Here is a brief look at the Portland Solidarity Network and their Don't Shop Fubonn campaign.
Rush hour is being colored with the fury of workers scorned. The Portland Solidarity Network and the Portland IWW have now announced the Fridays of Fury at Fubonn, a weekly picket and rally to target the abuses and repressions taking place at the Fubonn Shopping Center.
This piece was written in 2004-2005 in the wake of a strike at a behavioral health facility. Through the immediate eyes of those experiences it grapples with a number of forces in working life we find ourselves up against today.
[i]This piece was written in 2004-2005 in the wake of a strike at a behavioral health facility. Through the immediate eyes of those experiences it grapples with a number of forces in working life we find ourselves up against today.
Striking workers peacefully picketing at Insomnia Cookies, Harvard Square, MA, have been attacked and arrested by the local police.
Picketers were asked to stop using a PA system, which they did, but were then attacked for no apparent reason. IWW member, Jason Freedman, was ‘punched and bloodied before being ‘thrown onto the trunk of a car’.
- Police and thieves: The British miners' strike of 1984-85 (Field, John)
- The battle for Britain: Four contrasts in the Miners' Strike (Sutcliffe, Bob)
- We danced in the miners' hall: An interview with "Lesbians and Gays Support the Miners" (Goldsmith, Larry Flynn, Brian Sutcliffe, Bob)
What we stand for: Worker and student rights and self-organisation / Opposition to casualisation/precarious work / A vision for education / Full funding / Industrial (sector-wide) organising / Actions and campaigns / International contacts / Equality and diversity / Countering bullying, harassment, and discrimination / Research, scholarship and knowledge creation
1. Worker and student rights and self-organisation
Central to our world-view as education workers and radical unionists are respect, comradeship, internationalism, equality, creativity, experimentation, joy, useful work, grass-roots organisation, democratic decision-making, and the care and sharing of resources.
- Changes in world capitalism and the current crisis of the U.S. economy (MacEwan, Arthur)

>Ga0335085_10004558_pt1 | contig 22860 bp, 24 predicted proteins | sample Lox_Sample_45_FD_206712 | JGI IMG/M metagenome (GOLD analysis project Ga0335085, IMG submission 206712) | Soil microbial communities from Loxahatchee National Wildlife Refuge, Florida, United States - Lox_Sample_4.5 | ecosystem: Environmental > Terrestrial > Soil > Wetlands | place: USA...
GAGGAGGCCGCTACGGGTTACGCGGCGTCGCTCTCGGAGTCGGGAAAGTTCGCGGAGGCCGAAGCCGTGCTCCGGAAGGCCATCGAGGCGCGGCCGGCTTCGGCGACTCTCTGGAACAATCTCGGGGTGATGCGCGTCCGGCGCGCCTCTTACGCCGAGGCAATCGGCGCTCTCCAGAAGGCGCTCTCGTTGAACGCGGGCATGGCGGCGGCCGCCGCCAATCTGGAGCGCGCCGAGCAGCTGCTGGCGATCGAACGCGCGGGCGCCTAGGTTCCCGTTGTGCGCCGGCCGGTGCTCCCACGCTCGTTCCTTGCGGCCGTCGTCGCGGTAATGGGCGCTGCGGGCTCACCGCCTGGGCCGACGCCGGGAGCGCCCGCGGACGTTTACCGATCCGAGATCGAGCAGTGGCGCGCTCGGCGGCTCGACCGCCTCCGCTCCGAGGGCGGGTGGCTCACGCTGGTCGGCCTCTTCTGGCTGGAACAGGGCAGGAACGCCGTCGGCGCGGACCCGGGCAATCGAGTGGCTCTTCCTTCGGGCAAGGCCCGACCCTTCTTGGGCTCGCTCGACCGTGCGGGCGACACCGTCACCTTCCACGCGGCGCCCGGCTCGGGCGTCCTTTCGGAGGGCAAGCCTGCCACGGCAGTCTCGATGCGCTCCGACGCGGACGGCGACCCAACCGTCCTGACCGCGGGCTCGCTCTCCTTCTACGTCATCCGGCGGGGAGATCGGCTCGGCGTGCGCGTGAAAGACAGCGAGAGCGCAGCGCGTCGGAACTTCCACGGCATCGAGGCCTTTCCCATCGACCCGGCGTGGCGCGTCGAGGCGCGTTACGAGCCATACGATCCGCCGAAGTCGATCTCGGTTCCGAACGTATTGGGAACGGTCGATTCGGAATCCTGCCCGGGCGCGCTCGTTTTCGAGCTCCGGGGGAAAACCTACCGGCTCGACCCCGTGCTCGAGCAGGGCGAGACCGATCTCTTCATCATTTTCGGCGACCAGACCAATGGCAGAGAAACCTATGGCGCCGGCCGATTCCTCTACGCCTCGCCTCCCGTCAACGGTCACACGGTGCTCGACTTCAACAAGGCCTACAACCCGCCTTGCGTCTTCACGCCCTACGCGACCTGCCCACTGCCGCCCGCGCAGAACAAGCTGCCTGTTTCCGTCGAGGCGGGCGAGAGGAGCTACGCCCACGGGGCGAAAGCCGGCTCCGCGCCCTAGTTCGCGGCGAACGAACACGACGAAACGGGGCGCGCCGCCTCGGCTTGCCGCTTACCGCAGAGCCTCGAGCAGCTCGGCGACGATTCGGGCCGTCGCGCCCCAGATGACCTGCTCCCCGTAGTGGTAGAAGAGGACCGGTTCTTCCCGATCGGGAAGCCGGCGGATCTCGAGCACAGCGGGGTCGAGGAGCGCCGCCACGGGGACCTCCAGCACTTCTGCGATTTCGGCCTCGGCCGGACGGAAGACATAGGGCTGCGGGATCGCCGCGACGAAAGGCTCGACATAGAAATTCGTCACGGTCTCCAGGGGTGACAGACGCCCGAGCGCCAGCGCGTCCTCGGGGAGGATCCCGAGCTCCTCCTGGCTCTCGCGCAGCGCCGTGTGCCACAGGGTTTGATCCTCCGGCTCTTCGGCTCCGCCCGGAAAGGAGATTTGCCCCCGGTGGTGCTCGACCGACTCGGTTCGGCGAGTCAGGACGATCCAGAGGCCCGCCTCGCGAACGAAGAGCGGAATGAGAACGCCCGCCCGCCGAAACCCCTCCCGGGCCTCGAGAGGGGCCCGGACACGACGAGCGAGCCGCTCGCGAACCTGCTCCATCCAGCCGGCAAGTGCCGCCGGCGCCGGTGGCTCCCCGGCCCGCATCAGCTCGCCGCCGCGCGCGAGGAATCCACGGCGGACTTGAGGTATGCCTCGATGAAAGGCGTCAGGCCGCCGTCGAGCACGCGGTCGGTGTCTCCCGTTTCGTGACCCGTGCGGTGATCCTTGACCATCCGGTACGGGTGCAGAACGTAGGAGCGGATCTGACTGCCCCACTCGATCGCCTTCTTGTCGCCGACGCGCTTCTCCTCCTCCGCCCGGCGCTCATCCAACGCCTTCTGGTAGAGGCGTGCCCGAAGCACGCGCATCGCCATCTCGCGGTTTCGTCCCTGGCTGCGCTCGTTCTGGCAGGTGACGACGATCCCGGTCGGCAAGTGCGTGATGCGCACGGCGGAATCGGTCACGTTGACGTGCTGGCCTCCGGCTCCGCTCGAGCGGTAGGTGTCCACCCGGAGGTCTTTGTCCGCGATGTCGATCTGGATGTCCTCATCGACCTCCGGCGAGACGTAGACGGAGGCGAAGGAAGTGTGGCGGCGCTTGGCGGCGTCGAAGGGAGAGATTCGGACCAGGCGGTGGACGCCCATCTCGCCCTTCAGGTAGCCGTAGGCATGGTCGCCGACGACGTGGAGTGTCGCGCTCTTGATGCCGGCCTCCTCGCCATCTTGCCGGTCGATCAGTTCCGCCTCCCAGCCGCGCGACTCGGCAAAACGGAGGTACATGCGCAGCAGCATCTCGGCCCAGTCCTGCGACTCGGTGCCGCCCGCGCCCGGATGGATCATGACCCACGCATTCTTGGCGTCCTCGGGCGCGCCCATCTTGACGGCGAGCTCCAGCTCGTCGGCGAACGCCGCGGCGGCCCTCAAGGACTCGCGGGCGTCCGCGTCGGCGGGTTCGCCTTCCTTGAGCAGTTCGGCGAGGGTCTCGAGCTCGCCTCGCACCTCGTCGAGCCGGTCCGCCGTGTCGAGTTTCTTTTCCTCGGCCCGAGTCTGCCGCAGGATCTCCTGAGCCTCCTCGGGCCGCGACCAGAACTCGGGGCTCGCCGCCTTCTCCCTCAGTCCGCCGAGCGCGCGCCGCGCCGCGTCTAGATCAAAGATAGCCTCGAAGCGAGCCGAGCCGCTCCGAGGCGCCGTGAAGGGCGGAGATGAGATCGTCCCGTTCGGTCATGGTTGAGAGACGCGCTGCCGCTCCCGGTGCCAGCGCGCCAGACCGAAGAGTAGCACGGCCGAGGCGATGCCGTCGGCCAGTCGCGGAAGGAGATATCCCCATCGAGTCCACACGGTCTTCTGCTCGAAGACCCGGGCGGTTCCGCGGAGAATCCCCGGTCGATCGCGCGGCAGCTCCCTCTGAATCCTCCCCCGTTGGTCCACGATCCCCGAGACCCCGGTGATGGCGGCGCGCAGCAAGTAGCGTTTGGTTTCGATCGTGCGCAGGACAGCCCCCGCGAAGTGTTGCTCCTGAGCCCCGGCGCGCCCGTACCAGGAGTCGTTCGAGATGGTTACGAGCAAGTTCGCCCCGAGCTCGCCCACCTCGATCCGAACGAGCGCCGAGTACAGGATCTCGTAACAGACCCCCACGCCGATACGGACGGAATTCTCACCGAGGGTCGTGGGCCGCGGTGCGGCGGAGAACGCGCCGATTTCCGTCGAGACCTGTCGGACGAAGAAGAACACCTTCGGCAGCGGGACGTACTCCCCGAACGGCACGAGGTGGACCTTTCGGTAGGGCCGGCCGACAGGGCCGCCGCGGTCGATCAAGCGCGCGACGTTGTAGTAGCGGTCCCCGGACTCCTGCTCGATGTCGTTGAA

- Black cats, white cats, wildcats auto workers in Detroit (Glaberman, Martin)
- Niggermation in auto company policy and the rise of Black caucuses (Georgakas, Dan Surkin, Martin)
- Poetry (Flanigan, B. P.)
- Motown ... and the heart attack machine (Wovoka)
Issue 2 of the first volume of Radical America published in September-October 1967, most articles concern the Industrial Workers of the World.
- They didn't suppress the Wobblies (Thompson, Fred)
- Wobblies and draftees The I.W.W.'s wartime dilemma, 1917-1918 (O'Brien, James P.)
- American liberalism in transition, 1946-1949 an annotated bibliography (Buhle, Mari Jo)
- Toward history a reply to Jesse Lemisch (Scott, Joan Scott, Donald)
- New left elitism a rejoinder to the Scotts (Lemisch, Jesse)
The British Medical Association, the national trade union for doctors, pays its workers who clean BMA House the minimum wage of £6.19/hour. The cleaners are demanding the London Living Wage, £8.55/hour. BMA Tower Hamlets Division and the BMA London Regional Council which have both submitted motions to the BMA Annual Representatives Meeting supporting the cleaners demand for the London Living Wage. On Friday (21st June) London IWW leafleted outside BMA House to urge BMA members and passes by to help get motions 482 and 483 on the Table. You too can help right now. Please email the BMA in Scotland and demand that these motions are heard.
The British Medical Association, the national trade union for doctors, pays its workers who clean BMA House the minimum wage of £6.19/hour.
The cleaners are demanding the London Living Wage, £8.55/hour. To date the BMA have used the cop out that it is their subcontractor, Interserve, who set the rate of pay. However, the BMA awards the cleaning contract and so holds ultimate responsibility.
Leaflet on the birth and history of the Canadian section of Industrial Workers of the World.
Established in 1886, the American Federation of Labor had by the
turn of the century secured its domination over North American
organized labour. True, the federation was still a shaky affair;
the AFL - interested primarily in "respectable" craft unions --
refused to organize the great bulk of industrial workers. But
An attempt to curb the American centric focus of the IWW by giving a brief chronology of significant events made possible by Wobblies outside of the United States.
By F.N. Brill - January 1999
Special Thanks to: Gary Jewell (Canada), Alexis Buss, Tim Acott, Jon Bekken, Fred Chase, Gwion, Steve Kellerman and Robert Rush (US), Kevin Brandstatter (UK).
F.N. Brill's Introduction: